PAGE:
Seven years after Washington legalized the adult use of cannabis, Gov. Jay Inslee says he plans to pardon thousands of convictions for misdemeanor possession.
'We shouldn’t be punishing people for something that is no longer illegal behavior in the state of Washington.'
“We shouldn’t be punishing people for something that is no longer illegal behavior in the state of Washington,” Inslee said, while announcing his Marijuana Justice Initiative.
The Democrat, who is mulling a 2020 presidential run, made the announcement Friday morning at the Washington State Cannabis Summit. Inslee said he was creating an expedited process that would allow about 3,500 people to apply for and receive a pardon without having to hire a lawyer or go to court.
Inslee’s initiative does not require approval by the state legislature. He’s enacting it under his state constitutional clemency authority.
Several states allow for expunging or sealing marijuana convictions, and several cities have taken steps to clear marijuana possession convictions en masse. One new law in California automatically erases or reduces marijuana-related convictions.
Inslee called it an injustice that small-time convictions have hampered people’s ability to buy a house, get a job or chaperone field trips.
Following Seattle’s Lead
Inslee’s move came nearly a year after Seattle City Attorney Pete Holmes, working with Mayor Jenny Durkan, enacted a plan to clear more than 500 past cannabis convictions within the city’s municipal court system.
Holmes’s plan took months to work its way through the city’s judicial system. In September, Seattle Municipal Court judges approved the plan, which would wipe away the cannabis convictions of up to 542 people who were sentenced for offenses between 1996 and 2010. (Seattle stopped prosecuting low-level cannabis offenses after 2010.)
In a previous article, Leafly’s Ben Adlin explained that the Seattle plan wiped out those convictions automatically, whether the past offender applied for expungement or not:
Under the court’s Sept. 11 order, the city attorney’s office will provide the court with the last known address of each affected defendant. The court will then mail a notice to the defendants, giving each the opportunity to object to their conviction being vacated or ask for their case to be considered individually. If individuals don’t respond within 33 days of the notice being sent, their convictions will be vacated automatically.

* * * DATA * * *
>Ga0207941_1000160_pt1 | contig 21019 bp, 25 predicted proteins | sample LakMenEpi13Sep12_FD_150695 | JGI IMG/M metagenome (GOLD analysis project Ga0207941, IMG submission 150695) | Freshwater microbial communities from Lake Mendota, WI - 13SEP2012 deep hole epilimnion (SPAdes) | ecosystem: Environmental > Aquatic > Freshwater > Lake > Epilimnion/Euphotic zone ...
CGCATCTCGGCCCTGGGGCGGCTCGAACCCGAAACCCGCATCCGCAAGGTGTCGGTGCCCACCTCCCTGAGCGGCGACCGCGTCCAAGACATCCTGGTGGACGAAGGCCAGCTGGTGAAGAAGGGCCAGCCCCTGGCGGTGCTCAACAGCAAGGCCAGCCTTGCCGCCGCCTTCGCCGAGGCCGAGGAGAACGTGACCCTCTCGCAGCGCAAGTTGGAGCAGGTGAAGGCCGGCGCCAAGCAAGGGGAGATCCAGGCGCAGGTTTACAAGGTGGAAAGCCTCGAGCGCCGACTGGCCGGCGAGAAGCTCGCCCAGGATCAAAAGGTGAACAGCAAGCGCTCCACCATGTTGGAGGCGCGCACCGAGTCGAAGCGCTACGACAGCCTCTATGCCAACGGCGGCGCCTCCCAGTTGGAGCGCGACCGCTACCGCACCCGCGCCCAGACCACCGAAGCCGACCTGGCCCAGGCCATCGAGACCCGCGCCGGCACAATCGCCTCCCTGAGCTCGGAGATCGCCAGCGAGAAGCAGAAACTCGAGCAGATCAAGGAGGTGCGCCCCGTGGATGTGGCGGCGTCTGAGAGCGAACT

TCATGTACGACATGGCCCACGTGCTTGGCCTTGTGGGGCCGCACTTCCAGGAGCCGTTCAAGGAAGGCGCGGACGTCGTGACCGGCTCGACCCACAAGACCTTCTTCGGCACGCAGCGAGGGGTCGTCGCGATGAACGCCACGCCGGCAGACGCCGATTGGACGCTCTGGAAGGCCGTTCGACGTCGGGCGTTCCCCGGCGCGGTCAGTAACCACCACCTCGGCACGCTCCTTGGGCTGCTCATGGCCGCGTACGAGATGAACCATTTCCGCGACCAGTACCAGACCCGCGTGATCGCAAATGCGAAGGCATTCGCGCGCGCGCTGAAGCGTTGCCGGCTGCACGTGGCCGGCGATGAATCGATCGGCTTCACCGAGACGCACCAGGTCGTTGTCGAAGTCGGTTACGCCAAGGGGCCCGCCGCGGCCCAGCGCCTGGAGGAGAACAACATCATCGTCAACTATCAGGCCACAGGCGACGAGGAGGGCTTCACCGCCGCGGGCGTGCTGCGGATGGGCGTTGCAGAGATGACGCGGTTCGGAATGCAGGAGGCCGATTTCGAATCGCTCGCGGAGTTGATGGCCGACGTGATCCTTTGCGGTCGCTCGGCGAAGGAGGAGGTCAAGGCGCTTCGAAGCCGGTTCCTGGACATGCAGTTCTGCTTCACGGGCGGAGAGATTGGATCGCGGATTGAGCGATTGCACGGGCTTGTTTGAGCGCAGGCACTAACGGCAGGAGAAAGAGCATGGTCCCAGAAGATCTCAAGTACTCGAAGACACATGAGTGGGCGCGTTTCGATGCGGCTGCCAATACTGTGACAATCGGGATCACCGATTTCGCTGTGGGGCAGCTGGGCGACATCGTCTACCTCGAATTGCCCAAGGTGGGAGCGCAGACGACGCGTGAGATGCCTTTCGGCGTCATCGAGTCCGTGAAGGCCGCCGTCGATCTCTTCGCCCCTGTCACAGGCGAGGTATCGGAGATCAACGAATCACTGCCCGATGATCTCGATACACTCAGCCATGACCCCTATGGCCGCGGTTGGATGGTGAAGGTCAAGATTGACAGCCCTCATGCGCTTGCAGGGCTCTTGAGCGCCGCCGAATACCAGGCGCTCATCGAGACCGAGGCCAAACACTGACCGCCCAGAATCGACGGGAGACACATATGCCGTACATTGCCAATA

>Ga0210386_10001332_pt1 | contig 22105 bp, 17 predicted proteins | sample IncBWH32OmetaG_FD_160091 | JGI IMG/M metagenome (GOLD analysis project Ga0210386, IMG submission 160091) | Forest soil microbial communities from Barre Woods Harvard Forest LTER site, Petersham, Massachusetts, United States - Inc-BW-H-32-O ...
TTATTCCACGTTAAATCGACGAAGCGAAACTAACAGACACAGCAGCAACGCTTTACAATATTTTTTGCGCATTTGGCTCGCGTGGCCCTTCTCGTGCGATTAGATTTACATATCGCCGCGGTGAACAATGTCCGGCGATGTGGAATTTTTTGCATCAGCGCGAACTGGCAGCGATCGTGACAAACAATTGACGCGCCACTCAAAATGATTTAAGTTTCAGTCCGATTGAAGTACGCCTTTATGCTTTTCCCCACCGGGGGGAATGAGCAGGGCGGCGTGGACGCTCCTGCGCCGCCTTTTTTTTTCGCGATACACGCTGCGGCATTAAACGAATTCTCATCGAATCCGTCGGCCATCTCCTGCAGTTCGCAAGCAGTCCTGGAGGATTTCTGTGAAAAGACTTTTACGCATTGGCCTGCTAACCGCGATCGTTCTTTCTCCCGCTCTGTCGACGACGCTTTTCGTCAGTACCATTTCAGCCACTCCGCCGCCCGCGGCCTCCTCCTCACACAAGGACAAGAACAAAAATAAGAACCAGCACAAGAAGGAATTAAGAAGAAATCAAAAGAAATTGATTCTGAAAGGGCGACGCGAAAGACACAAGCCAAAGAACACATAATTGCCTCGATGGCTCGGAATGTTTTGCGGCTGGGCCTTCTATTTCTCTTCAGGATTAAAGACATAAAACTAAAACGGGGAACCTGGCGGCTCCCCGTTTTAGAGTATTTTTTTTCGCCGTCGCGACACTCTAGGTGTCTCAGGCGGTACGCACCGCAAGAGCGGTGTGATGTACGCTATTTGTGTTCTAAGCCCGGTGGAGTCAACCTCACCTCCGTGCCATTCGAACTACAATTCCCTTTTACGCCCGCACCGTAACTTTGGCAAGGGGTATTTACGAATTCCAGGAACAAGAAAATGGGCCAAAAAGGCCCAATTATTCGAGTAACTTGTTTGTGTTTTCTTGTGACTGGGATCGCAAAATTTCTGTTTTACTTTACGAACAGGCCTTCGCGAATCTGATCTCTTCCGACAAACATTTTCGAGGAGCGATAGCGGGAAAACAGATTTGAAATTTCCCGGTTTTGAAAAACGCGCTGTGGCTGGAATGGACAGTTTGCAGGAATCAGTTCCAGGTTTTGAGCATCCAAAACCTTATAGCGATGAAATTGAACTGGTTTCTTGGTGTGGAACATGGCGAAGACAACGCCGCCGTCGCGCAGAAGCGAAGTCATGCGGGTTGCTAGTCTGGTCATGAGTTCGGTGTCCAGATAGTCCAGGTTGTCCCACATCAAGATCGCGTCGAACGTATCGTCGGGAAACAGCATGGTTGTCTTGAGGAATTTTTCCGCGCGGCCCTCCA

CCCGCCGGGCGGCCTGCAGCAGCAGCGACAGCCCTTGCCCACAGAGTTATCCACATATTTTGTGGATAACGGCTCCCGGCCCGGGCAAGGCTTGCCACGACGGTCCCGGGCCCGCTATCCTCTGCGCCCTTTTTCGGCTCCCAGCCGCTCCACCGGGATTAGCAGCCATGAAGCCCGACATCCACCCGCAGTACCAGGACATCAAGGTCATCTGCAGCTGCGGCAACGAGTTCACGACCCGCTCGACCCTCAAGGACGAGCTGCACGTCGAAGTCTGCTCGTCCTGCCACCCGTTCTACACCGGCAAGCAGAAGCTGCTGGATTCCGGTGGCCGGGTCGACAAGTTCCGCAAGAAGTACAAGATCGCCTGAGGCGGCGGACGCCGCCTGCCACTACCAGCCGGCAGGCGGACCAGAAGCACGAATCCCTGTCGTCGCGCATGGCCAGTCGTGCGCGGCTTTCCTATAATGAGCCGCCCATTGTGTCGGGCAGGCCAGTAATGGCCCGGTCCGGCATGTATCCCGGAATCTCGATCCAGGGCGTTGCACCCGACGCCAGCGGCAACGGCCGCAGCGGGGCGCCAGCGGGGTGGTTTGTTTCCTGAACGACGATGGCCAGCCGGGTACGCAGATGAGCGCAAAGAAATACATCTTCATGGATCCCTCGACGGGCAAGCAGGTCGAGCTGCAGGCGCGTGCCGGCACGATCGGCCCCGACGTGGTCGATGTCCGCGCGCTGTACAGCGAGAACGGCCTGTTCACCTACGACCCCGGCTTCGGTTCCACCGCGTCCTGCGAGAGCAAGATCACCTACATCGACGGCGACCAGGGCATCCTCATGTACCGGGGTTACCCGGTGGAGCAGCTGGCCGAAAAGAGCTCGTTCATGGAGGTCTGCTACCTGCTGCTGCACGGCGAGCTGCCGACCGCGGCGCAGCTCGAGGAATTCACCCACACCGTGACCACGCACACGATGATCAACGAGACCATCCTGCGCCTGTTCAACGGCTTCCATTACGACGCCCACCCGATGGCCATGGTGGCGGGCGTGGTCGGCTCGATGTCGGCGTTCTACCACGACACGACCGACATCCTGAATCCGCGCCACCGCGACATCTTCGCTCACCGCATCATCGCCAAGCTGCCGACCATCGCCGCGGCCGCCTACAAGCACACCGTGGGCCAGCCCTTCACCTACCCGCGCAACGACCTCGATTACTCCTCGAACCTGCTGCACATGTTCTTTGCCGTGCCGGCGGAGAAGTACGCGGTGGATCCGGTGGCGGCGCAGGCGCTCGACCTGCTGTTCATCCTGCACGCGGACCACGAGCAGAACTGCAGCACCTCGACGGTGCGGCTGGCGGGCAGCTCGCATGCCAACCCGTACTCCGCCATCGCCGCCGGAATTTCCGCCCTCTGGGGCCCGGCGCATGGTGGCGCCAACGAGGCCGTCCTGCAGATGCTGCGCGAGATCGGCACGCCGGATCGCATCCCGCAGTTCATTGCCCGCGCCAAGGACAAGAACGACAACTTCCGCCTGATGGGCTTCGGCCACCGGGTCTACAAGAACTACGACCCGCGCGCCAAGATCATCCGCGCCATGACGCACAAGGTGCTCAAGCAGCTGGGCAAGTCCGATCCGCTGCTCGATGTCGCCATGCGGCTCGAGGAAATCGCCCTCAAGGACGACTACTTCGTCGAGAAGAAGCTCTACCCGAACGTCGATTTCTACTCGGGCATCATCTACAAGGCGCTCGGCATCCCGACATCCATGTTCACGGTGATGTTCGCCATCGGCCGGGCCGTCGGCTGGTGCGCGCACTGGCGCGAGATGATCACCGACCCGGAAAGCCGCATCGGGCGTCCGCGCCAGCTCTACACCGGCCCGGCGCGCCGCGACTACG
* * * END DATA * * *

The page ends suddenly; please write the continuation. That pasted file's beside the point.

Under Gov. Inslee’s statewide plan, a pardon would not be automatic. Individuals have to apply for a pardon, but shouldn’t have to hire an attorney or go to court. (See link to application process below.) The plan will cover people with a single marijuana conviction prosecuted in Washington State between Jan. 1, 1998, and Dec. 5, 2012, when Initiative 502 officially legalized cannabis possession for adults.
Good First Step
Drug reform advocates hailed Inslee’s move as a strong step toward righting the wrongs of the past.
“This is a necessary first step for repairing the racially disparate harms of marijuana prohibition,” said Jolene Forman, senior staff attorney for the Drug Policy Alliance. “This will give thousands of people a fresh start to pursue education and employment without the stain of a criminal conviction.”
“Black and brown people are much more likely to be arrested for marijuana offenses than white people, despite similar rates of use across races,” Forman added. “We encourage Governor Inslee to clear all prior marijuana convictions, in order to repair the historical inequities in marijuana enforcement. People convicted of marijuana offenses before legalization should be treated like they would be today.”
How to Apply
The governor’s office already has a web site devoted to the Marijuana Justice Initiative.
To be eligible for clemency through the Initiative, a past conviction must meet the following parameters:
- It must be an adult conviction for misdemeanor marijuana possession
- Prosecuted under Washington state law (RCW), not a local ordinance
- The conviction must have occurred between January 1, 1998 and December 5, 2012
- It must be the only conviction on your criminal record
If you do not meet these parameters, you are not eligible for relief through the Marijuana Justice Initiative. You can, however, still pursue clemency for other state law convictions by filing a petition with Washington State’s Clemency and Pardons Board.